You could definitely call it a glowing endorsement.
When asked what makes the game of lacrosse special, Flames forward Sean Monahan didn’t pause long before answering.
“It’s such a great sport,” he said. “I played it growing up and loved it. It’s my favourite sport to watch.
“You don’t realize how much goes into the game to play it. It’s aggressive and skilled – it’s a real treat to watch.
“I mean, you go to a game and you have fun,” he continued. “I don’t know anybody who hasn’t gone to a lacrosse game and had fun. It’s one of those sports that a lot of people don’t really know about but it’s gonna start getting bigger.”
The Calgary Roughnecks will look to clinch their third National Lacrosse League title when they host the Buffalo Bandits at the Scotiabank Saddledome Saturday night in Game 2 of the best-of-three championship series. (tickets)
The Riggers prevailed 10-7 in Game 1 in Buffalo last weekend.
Monahan, a big booster of his Scotiabank Saddledome cousins, is currently back home in Ontario and won’t be able to attend Saturday’s tilt.
He’ll be watching the live broadcast online.
“I’ll definitely be cheering the guys on,” he said.
Anyone in Calgary, he advises, should be there in person.
“If you go to one game, you’re definitely going to another one,” he said. “It’s a lot of fun … the music is going all game. It’s a bit of a party in there.
“It’s a great sport and I’d definitely be there if I was in town. It’s a sport you don’t want to miss out on.”
Monahan’s passion for the game started when he was young, growing up in the lacrosse hotbed of Brampton, Ont., where he played the sport until he was 15.
“For me, it was always hockey in the winter, lacrosse in the summer,” said Monahan. “The two really work together really well.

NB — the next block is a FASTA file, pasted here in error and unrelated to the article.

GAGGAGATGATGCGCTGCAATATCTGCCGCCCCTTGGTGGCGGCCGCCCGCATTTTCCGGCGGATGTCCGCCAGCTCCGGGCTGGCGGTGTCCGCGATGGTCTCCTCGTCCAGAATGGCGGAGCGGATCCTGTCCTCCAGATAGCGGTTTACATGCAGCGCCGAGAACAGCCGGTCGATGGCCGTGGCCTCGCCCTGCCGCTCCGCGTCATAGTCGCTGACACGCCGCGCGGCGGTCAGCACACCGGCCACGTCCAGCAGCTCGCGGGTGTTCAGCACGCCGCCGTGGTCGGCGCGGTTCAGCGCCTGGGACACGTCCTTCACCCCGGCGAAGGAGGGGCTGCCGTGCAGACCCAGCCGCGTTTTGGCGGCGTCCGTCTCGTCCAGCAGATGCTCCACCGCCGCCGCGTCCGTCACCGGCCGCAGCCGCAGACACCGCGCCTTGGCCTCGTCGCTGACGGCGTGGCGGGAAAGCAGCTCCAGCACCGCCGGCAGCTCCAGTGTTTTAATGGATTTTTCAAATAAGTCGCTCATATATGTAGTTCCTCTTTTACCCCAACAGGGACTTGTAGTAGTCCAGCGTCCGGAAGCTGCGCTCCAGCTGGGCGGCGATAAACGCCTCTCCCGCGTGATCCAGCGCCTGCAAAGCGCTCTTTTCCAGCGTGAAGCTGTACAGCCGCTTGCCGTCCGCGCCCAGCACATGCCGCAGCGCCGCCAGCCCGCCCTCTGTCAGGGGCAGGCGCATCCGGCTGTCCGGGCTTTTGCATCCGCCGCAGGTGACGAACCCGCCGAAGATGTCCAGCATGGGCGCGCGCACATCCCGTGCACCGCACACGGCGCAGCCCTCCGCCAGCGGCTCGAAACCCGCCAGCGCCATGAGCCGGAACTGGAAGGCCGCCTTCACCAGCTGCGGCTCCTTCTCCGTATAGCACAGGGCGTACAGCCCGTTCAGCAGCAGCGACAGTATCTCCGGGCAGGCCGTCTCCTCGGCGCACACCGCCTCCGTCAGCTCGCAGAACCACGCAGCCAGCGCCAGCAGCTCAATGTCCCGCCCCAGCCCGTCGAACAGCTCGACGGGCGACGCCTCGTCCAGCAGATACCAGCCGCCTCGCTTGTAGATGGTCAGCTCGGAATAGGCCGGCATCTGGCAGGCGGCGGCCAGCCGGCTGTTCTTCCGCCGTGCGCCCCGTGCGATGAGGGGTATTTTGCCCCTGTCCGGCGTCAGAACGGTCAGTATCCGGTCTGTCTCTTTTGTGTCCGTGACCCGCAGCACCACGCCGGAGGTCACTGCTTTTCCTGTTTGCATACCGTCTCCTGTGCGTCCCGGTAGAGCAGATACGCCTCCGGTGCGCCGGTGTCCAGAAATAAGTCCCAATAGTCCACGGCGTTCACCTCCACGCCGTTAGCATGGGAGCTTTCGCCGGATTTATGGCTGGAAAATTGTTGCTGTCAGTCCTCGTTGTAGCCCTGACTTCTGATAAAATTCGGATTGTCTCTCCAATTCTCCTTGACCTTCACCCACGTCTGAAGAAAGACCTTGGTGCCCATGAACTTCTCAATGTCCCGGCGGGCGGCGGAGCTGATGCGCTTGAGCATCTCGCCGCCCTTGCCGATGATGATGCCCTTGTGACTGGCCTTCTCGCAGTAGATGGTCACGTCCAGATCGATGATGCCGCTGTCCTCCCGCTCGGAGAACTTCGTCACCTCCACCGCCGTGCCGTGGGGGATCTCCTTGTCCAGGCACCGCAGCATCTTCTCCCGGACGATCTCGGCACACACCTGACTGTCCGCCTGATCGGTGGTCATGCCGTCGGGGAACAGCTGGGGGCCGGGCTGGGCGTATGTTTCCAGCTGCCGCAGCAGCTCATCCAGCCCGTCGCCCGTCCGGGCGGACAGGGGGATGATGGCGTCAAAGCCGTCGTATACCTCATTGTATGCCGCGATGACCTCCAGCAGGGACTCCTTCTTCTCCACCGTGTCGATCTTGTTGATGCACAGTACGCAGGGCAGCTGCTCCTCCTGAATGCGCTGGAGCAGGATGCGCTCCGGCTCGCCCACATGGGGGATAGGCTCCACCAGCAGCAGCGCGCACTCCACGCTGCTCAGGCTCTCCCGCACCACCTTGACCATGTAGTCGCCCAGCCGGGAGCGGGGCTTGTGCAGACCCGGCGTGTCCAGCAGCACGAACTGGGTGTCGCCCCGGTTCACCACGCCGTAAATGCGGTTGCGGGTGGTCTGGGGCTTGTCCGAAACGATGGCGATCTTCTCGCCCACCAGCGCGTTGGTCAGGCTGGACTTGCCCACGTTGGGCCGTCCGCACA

“In lacrosse you learn to protect yourself from getting hit, rolling off checks, making moves and stuff like that. Obviously you’re catching the ball and passing, so hand-eye co-ordination goes a long way.
“I think hockey and lacrosse are two sports that complement each other well.”
During the Flames’ season – which overlaps with the Roughnecks – Monahan tries to attend as many games as he can. He follows the whole league closely with several friends playing in the NLL.
His childhood pal Phil Caputo is a member of the Toronto Rock, who lost to the Bandits in the East Division Final.
“Tough loss for them. That would have been great,” said Monahan had the Rock won. “An All-Canadian final.”
Much was made of the stellar play of Monahan’s teammate and Flames captain Mark Giordano this year. At 35 years of age and in his 13th NHL season, he had a career-high 74 points and earned a Norris Trophy nomination as the league’s top defenceman.
A lot of parallels can be drawn between Giordano’s season and that of Roughnecks veteran sniper Dane Dobbie, who at 32 and playing in his 12th season put up the best numbers of his career, leading the league in scoring with 47 goals and 115 points and sitting as the frontrunner to be named league MVP.
“You look at Dobbie’s season, that’s an impressive feat,” said Monahan. “To put up that amount of points consistently and be that guy to lead the offence, he really took charge this year. That’s impressive at that point of his career, to do that and lead the league in scoring.”